Gold dips on equity rally

LONDON (Reuters) - Gold hit a low of $893.70 an ounce on Thursday after UK Prime Minister Gordon Brown said the G20 will ask the International Monetary Fund to bring forward its programme of gold sales and as equities extended gains.

The precious metal had already slipped 3 percent earlier in the session as tentative hopes for a recovery in the world economy boosted interest in other assets such as stocks and industrial commodities, diverting interest from gold.

Spot gold was quoted at $899.00/901.00 an ounce at 1533 GMT (11:33 a.m. EDT) from $926.40 late in New York on Wednesday.

U.S. gold futures for April delivery on the COMEX division of the New York Mercantile Exchange slipped $25.10 to $901.00 an ounce.

“Equity markets have bottomed and I think gold will therefore suffer from here,” Citigroup analyst David Thurtell said.

U.S. stocks rose for a third straight session on Thursday on optimism the G20 leaders' meeting in London will succeed in tempering the global economic crisis. .N

Leaders of the G20 nations agreed on Thursday to pump an extra trillion dollars into the troubled global economy through extra funding for groups like the International Monetary Fund.

“The crucial question will be whether markets are satisfied with what the leaders of the G20 decide on stimulating the economy,” said Peter Fertig, a consultant at Quantitative Commodity Research in Germany.

“If (investors) get the impression that the worst is over, that stock markets are going to stabilize further... that would be a negative factor for gold,” he said.

Brown also said the G20 had asked the IMF to bring forward its programme of gold sales, raising funds to help the poorest countries. Any acceleration of official sector sales is likely to weigh on prices.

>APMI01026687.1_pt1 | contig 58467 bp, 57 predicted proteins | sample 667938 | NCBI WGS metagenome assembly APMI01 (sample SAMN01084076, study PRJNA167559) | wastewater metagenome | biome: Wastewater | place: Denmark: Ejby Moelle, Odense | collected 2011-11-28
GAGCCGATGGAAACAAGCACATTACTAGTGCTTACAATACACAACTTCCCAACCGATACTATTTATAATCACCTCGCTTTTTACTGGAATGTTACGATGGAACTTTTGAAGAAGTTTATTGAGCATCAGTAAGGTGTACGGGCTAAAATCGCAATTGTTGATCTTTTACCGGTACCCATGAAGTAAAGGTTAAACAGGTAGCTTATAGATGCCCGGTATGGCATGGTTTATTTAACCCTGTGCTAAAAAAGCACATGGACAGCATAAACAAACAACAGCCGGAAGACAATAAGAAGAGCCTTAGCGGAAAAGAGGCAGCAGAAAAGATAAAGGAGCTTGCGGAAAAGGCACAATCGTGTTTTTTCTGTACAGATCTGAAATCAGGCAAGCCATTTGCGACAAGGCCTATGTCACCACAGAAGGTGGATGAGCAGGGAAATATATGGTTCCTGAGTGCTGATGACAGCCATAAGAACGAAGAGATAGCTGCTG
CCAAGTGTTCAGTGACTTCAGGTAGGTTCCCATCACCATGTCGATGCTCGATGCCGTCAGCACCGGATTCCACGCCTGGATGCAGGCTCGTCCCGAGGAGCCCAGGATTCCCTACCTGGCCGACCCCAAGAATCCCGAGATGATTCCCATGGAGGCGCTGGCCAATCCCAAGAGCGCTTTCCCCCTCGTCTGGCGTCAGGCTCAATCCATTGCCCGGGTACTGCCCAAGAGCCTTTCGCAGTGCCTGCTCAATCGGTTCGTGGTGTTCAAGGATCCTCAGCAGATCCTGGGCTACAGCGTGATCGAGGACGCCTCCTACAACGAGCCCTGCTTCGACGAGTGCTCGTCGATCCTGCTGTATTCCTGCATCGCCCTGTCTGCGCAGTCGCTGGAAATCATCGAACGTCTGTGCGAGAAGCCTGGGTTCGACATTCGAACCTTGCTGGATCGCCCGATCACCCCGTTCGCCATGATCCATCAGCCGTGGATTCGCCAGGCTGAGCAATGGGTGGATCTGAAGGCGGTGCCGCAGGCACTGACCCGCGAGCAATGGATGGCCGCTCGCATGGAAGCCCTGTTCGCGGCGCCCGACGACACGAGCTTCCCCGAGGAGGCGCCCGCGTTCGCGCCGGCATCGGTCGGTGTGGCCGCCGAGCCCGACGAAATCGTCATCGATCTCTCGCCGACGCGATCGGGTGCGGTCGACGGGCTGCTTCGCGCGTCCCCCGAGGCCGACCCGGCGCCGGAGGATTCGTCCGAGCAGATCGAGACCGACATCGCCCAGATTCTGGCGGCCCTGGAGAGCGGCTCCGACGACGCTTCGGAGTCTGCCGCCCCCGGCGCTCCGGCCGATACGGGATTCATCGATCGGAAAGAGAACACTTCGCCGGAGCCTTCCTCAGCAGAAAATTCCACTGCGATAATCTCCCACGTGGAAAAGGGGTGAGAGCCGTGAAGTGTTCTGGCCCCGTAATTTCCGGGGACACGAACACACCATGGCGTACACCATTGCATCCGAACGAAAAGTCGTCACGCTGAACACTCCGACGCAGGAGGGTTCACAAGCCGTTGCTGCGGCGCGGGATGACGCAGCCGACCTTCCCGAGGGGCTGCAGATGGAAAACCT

The euro extended gains against the dollar after the ECB said it is cutting its refinancing rate by 25 basis points to 1.25 percent.

The ECB would decide on whether to take further non-standard steps in its monetary policy at its next meeting in May, the bank’s president Jean-Claude Trichet said.

A weaker dollar typically benefits gold, which is often bought as an alternative asset to the currency. However, the impact of currencies on the metal are being outweighed by other factors, such as risk aversion.

The markets are also awaiting key U.S. non-farm payrolls data on Friday for fresh impetus, traders said.

Among other precious metals, platinum was steady, showing little reaction to a smaller-than-expected 37 percent drop in U.S. auto sales in March.

The metal, which is mainly used as a component in catalytic converters, shed nearly two-thirds of its value last year after hitting a record high in March, as the global slowdown battered the car industry.

Spot platinum was at $1,137.50/1,147.50 an ounce from $1,133.50, while spot palladium was at $215.50/220.50 an ounce from $218.

Spot silver eased to $12.75/12.81 an ounce from $13.01, taking its cue from gold.

Editing by Sue Thomas